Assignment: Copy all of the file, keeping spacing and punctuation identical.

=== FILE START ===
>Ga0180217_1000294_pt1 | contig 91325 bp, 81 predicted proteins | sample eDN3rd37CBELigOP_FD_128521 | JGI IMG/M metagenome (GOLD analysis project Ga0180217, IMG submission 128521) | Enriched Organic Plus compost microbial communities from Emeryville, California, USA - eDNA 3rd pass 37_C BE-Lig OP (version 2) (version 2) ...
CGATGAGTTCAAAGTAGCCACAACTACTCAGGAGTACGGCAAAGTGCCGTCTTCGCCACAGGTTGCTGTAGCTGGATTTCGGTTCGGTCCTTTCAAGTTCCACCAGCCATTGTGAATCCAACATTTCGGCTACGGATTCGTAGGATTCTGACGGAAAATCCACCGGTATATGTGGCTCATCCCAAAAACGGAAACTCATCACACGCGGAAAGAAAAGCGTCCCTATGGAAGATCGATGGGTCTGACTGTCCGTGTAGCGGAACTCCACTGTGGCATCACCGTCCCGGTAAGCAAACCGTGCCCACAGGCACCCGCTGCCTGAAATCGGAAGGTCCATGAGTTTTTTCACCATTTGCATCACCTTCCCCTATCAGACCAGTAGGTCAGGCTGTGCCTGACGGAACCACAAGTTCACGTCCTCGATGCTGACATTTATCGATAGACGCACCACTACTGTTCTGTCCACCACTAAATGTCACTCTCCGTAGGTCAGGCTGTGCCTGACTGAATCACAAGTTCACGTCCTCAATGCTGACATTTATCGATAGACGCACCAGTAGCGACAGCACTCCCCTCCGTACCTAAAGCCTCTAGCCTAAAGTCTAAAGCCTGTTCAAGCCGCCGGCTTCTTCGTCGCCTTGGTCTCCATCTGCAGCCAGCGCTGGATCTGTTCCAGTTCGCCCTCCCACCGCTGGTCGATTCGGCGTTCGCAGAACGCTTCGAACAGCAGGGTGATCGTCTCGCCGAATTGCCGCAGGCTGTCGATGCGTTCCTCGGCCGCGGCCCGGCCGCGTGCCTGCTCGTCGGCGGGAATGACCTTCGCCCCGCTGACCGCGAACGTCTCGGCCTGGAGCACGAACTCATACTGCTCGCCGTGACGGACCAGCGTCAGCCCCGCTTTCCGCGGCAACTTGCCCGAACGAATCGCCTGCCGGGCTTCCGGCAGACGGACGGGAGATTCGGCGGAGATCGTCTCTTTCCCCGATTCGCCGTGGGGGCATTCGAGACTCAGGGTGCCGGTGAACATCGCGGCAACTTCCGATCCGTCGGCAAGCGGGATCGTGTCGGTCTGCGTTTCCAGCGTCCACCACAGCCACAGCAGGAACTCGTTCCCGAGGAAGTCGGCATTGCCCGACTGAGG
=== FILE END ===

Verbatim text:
>Ga0180217_1000294_pt1 | contig 91325 bp, 81 predicted proteins | sample eDN3rd37CBELigOP_FD_128521 | JGI IMG/M metagenome (GOLD analysis project Ga0180217, IMG submission 128521) | Enriched Organic Plus compost microbial communities from Emeryville, California, USA - eDNA 3rd pass 37_C BE-Lig OP (version 2) (version 2) ...
CGATGAGTTCAAAGTAGCCACAACTACTCAGGAGTACGGCAAAGTGCCGTCTTCGCCACAGGTTGCTGTAGCTGGATTTCGGTTCGGTCCTTTCAAGTTCCACCAGCCATTGTGAATCCAACATTTCGGCTACGGATTCGTAGGATTCTGACGGAAAATCCACCGGTATATGTGGCTCATCCCAAAAACGGAAACTCATCACACGCGGAAAGAAAAGCGTCCCTATGGAAGATCGATGGGTCTGACTGTCCGTGTAGCGGAACTCCACTGTGGCATCACCGTCCCGGTAAGCAAACCGTGCCCACAGGCACCCGCTGCCTGAAATCGGAAGGTCCATGAGTTTTTTCACCATTTGCATCACCTTCCCCTATCAGACCAGTAGGTCAGGCTGTGCCTGACGGAACCACAAGTTCACGTCCTCGATGCTGACATTTATCGATAGACGCACCACTACTGTTCTGTCCACCACTAAATGTCACTCTCCGTAGGTCAGGCTGTGCCTGACTGAATCACAAGTTCACGTCCTCAATGCTGACATTTATCGATAGACGCACCAGTAGCGACAGCACTCCCCTCCGTACCTAAAGCCTCTAGCCTAAAGTCTAAAGCCTGTTCAAGCCGCCGGCTTCTTCGTCGCCTTGGTCTCCATCTGCAGCCAGCGCTGGATCTGTTCCAGTTCGCCCTCCCACCGCTGGTCGATTCGGCGTTCGCAGAACGCTTCGAACAGCAGGGTGATCGTCTCGCCGAATTGCCGCAGGCTGTCGATGCGTTCCTCGGCCGCGGCCCGGCCGCGTGCCTGCTCGTCGGCGGGAATGACCTTCGCCCCGCTGACCGCGAACGTCTCGGCCTGGAGCACGAACTCATACTGCTCGCCGTGACGGACCAGCGTCAGCCCCGCTTTCCGCGGCAACTTGCCCGAACGAATCGCCTGCCGGGCTTCCGGCAGACGGACGGGAGATTCGGCGGAGATCGTCTCTTTCCCCGATTCGCCGTGGGGGCATTCGAGACTCAGGGTGCCGGTGAACATCGCGGCAACTTCCGATCCGTCGGCAAGCGGGATCGTGTCGGTCTGCGTTTCCAGCGTCCACCACAGCCACAGCAGGAACTCGTTCCCGAGGAAGTCGGCATTGCCCGACTGAGG